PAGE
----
Elliott came on stage to Breathe by the Prodigy, signposting her unpredictability and irreverence; accompanied by a live band, her sets only lasted around 15 minutes, but left the crowd “stunned” according to Rolling Stone’s Rob Sheffield. This rule-breaking set her apart, along with her cartoonish playfulness. While there were several other male acts such as Busta Rhymes, Wu-Tang Clan and Outkast who were tapping into a more exuberant image during the “shiny suits” era of rap, Elliott pointed towards outright fantasy, where aesthetics could be transcendent. Many hip-hop artists, like Elliott, had a tough upbringing, amid poverty and a violent father, and her wild creativity perhaps comes from wanting to make art that hoists you out of your circumstances through sheer imagination.

Everything is carefully curated and had wider meaning for Elliott, right down to the Betty Boop finger waves in her hair and her ruler-length coloured acrylic nails. This was a look that was distinctly black, not watered down to suit the once melanin-deficient Lilith Fair. Helmore compared Elliott’s bravado to that of Chaka Khan, suggesting that she “breathed new life into a genre that has been in danger of setting rigid as karaoke with beats” and that she was “destined to become hip-hop’s first female media mogul”, an accolade that she achieved, and then some.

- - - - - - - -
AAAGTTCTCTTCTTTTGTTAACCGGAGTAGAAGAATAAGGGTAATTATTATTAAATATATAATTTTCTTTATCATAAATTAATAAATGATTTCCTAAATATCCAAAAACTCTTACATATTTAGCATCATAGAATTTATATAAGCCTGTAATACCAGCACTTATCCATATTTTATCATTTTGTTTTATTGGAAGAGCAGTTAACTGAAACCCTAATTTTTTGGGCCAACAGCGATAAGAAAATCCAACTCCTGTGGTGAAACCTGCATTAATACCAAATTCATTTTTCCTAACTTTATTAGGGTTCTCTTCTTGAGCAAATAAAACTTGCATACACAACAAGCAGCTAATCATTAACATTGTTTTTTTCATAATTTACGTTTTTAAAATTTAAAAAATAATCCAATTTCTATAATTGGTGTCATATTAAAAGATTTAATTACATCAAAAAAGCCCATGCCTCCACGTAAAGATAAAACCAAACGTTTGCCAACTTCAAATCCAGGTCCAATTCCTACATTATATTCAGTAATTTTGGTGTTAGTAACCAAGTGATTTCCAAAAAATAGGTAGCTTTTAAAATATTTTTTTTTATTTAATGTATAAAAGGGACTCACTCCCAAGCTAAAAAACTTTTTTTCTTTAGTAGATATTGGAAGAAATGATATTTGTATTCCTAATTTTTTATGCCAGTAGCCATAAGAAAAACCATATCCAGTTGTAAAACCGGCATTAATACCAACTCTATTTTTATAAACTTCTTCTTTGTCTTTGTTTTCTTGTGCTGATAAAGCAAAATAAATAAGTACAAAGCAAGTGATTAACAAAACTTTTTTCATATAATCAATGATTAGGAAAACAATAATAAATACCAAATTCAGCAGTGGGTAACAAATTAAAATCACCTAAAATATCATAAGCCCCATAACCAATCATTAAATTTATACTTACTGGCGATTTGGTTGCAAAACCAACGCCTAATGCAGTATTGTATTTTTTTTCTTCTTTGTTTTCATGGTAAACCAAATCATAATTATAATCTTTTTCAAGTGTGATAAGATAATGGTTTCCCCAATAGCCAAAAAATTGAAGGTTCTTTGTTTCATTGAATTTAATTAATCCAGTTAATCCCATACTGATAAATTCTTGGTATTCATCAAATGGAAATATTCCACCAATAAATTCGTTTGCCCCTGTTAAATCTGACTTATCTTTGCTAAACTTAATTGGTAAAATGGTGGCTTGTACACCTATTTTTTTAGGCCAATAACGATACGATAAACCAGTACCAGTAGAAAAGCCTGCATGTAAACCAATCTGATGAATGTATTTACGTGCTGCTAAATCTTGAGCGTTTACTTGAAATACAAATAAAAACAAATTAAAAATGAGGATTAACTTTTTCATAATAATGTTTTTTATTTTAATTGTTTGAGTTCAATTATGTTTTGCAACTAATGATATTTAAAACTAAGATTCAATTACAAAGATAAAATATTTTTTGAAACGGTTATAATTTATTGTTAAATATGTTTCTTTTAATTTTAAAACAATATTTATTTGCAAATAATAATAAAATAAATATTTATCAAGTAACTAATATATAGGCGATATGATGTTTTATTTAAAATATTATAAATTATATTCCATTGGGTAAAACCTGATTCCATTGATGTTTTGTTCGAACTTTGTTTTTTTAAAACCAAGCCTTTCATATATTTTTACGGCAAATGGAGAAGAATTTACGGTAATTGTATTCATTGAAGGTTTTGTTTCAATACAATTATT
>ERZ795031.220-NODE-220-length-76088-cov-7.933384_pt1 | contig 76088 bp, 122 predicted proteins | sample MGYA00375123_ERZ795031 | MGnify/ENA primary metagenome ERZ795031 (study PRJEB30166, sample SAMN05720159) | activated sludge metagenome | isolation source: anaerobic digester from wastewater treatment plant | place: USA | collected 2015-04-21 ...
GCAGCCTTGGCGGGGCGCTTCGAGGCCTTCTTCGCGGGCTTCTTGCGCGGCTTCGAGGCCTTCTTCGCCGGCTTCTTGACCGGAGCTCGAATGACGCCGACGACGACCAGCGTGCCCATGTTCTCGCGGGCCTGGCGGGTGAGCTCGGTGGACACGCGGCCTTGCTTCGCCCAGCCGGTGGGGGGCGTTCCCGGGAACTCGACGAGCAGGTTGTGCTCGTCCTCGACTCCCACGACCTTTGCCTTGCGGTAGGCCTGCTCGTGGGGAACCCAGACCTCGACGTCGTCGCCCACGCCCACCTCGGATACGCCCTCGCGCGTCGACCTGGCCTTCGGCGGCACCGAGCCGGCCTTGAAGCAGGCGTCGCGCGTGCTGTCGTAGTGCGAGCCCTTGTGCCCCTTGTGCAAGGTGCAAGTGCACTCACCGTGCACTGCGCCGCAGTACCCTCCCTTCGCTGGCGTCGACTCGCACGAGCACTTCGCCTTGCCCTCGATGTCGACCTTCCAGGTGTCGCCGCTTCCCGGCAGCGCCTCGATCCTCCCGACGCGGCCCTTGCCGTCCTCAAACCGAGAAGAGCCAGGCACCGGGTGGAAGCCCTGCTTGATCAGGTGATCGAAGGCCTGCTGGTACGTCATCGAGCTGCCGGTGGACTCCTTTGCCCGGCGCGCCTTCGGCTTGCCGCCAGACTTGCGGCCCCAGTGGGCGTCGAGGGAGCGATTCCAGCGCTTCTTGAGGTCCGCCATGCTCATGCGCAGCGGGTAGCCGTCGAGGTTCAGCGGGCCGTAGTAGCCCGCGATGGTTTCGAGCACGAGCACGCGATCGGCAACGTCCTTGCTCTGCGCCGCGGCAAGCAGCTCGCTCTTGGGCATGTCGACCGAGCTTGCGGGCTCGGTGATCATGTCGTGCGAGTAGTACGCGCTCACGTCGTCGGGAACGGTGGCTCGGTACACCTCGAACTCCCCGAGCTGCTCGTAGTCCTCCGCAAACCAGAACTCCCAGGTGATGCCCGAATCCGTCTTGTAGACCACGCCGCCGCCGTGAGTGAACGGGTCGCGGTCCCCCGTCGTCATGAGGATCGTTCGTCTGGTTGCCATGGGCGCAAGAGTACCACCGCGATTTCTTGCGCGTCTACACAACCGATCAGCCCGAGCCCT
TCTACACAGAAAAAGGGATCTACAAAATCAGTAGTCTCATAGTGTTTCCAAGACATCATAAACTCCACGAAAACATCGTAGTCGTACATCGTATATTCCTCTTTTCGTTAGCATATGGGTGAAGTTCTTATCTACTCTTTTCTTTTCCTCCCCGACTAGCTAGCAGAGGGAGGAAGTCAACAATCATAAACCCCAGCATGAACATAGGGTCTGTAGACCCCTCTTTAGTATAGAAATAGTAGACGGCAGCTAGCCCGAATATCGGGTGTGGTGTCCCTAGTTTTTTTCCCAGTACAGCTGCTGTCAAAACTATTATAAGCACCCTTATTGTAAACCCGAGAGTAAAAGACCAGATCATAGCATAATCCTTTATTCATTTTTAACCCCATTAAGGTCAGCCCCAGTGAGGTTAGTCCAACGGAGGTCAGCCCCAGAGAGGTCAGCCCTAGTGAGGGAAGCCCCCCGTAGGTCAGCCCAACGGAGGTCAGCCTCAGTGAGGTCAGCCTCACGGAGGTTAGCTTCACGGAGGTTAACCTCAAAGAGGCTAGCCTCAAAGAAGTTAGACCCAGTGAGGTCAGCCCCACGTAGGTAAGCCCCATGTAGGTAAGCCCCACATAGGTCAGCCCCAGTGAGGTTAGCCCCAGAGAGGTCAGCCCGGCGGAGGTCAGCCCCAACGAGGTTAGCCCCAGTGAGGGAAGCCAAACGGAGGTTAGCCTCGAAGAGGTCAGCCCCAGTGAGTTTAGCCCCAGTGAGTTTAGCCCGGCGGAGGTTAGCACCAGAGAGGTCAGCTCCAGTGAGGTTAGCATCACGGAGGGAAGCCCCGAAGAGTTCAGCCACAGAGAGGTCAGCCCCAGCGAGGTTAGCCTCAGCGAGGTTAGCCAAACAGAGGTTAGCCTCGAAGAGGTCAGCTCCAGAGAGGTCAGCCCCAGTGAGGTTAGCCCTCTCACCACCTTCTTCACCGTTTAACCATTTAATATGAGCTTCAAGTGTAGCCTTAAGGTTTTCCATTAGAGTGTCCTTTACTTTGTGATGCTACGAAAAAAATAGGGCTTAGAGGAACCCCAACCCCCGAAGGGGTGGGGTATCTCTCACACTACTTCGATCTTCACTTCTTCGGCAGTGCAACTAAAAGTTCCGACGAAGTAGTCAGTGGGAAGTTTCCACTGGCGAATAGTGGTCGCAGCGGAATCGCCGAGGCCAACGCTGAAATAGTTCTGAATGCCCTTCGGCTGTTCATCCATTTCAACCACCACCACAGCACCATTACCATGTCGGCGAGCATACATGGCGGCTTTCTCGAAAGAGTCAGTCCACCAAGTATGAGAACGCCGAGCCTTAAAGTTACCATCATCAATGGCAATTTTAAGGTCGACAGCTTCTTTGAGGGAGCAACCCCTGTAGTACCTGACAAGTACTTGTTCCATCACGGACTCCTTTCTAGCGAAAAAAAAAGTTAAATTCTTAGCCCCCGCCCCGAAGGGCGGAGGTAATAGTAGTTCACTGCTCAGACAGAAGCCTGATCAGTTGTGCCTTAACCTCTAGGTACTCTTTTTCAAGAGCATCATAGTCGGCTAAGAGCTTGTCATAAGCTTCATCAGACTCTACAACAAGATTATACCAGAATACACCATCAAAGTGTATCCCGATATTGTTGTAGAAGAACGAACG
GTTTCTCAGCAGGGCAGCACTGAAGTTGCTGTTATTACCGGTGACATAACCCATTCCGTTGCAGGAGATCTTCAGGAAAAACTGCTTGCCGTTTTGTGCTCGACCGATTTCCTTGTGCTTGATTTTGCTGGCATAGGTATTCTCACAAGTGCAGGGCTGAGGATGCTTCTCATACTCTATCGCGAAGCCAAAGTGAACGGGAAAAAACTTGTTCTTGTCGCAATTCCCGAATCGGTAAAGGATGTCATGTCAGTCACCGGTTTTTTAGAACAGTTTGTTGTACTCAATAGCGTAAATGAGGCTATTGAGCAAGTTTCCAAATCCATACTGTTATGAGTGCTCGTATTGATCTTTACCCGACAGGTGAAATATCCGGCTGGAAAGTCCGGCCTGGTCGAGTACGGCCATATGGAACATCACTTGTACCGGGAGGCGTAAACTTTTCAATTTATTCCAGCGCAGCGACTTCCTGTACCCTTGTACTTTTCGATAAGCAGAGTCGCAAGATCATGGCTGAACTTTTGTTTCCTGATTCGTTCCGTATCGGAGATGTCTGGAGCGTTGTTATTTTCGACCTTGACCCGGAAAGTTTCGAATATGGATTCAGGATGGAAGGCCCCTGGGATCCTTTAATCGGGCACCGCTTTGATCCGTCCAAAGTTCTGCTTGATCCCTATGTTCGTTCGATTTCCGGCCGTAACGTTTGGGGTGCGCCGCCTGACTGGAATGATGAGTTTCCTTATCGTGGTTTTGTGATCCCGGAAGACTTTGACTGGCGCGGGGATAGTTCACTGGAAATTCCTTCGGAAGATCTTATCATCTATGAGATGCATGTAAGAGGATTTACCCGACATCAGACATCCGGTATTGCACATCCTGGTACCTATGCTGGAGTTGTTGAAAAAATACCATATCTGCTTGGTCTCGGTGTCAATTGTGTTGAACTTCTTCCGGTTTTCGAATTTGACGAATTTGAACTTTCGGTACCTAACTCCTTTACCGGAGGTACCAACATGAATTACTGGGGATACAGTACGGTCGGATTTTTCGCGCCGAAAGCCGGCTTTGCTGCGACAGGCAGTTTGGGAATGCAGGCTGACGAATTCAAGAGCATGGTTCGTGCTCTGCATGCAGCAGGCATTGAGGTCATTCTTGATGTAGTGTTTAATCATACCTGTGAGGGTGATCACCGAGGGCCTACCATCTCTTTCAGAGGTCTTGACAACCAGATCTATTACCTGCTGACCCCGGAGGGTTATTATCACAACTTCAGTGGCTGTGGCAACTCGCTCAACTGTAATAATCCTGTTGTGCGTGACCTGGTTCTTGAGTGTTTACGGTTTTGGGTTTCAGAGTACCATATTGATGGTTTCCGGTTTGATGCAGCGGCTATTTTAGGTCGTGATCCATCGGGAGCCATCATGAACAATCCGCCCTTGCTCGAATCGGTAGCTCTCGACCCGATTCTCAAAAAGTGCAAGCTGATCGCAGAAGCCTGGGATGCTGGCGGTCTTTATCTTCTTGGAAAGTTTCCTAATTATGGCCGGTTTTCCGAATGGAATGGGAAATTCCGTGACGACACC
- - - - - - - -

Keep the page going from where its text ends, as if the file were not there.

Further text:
A review of the set from Brazilian newspaper Folha de São Paulo commented that Elliott “spent more time changing clothes during the performance or running through the audience than singing”, clearly a criticism, but actually pointing to one of the most pioneering aspects of Elliott as an artist. This month saw the release of the music video for WAP by Megan Thee Stallion and Cardi B. The concept was clearly an homage to the black camp aesthetic that Elliott perfected at the beginning of her career: seeing the two artists stroll down the corridor of an ostentatious and surreal mansion is a clear callback to Elliott’s Beep Me 911 and their kinship is arguably reminiscent of that of Elliott and fellow female rap pioneer Lil’ Kim. Elliott was quoted as saying in i-D Magazine in 1998, “if I was to talk and rap what everyone else sung about, it wouldn’t make me special … Hopefully females that might have been scared to go out there and be a writer and producer will see that I’m successful and give it a try.” This mindset is her legacy, clearly apparent in rap today. The recent cadre of female rappers such as Flo Milli, CupcakKe and Megan Thee Stallion are clearly drawing on the misadventure and unashamed filth that made us fall in love with Elliott.

Though there is little archival documentation of Elliott’s Lilith Fair sets, they are indicative of something much bigger. Elliott, now in the fourth decade of her career, is both benchmark and blueprint for much of the female-led hip-hop and campy pop that is now ever-present. At Lilith Fair, she blew up, in every sense.


Jumi Akinfenwa

The GuardianTramp